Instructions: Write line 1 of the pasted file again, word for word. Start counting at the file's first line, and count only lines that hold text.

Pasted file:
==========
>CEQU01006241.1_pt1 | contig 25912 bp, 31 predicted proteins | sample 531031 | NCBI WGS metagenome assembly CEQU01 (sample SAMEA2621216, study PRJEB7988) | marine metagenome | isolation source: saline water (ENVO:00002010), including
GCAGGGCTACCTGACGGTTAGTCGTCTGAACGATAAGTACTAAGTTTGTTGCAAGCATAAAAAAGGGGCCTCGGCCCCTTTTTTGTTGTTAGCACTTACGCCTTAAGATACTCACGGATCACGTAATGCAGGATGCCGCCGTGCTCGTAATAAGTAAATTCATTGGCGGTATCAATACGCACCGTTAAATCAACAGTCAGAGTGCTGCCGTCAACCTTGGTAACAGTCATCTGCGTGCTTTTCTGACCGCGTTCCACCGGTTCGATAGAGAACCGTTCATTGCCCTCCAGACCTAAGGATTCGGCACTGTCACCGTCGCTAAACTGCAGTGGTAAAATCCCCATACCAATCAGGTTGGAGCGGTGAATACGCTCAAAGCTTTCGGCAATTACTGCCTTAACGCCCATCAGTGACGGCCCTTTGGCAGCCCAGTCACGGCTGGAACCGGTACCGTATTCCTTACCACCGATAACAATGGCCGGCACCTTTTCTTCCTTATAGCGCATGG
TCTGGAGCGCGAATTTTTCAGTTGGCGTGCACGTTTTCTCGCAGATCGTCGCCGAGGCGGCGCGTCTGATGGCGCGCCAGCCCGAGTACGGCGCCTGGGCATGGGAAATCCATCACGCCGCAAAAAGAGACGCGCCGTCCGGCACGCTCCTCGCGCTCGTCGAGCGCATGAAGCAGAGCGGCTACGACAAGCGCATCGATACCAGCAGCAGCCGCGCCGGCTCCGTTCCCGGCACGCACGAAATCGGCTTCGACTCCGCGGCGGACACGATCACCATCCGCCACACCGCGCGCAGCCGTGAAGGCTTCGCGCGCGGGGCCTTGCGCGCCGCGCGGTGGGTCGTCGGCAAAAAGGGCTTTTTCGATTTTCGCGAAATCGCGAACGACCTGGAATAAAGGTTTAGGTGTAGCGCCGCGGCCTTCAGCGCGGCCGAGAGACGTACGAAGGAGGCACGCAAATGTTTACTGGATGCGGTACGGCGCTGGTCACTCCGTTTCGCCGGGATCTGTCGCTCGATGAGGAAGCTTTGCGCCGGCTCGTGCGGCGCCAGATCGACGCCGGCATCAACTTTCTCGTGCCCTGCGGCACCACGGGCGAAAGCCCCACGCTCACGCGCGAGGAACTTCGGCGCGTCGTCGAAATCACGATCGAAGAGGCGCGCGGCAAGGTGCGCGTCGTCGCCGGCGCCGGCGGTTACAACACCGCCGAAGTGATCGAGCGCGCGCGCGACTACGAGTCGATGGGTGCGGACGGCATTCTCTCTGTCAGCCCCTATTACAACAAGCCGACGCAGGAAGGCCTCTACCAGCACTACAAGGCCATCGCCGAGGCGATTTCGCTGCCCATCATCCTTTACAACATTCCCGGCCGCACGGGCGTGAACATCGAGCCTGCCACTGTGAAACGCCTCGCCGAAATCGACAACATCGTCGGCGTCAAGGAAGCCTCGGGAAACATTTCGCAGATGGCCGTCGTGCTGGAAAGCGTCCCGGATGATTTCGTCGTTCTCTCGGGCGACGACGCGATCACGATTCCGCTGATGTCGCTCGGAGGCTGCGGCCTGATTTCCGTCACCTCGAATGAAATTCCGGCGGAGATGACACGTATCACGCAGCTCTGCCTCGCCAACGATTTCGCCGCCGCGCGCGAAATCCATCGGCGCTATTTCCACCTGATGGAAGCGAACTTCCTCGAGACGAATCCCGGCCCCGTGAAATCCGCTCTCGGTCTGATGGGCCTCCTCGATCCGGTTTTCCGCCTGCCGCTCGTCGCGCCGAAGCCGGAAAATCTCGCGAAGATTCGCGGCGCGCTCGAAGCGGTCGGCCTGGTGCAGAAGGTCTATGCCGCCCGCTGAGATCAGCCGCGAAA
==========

>CEQU01006241.1_pt1 | contig 25912 bp, 31 predicted proteins | sample 531031 | NCBI WGS metagenome assembly CEQU01 (sample SAMEA2621216, study PRJEB7988) | marine metagenome | isolation source: saline water (ENVO:00002010), including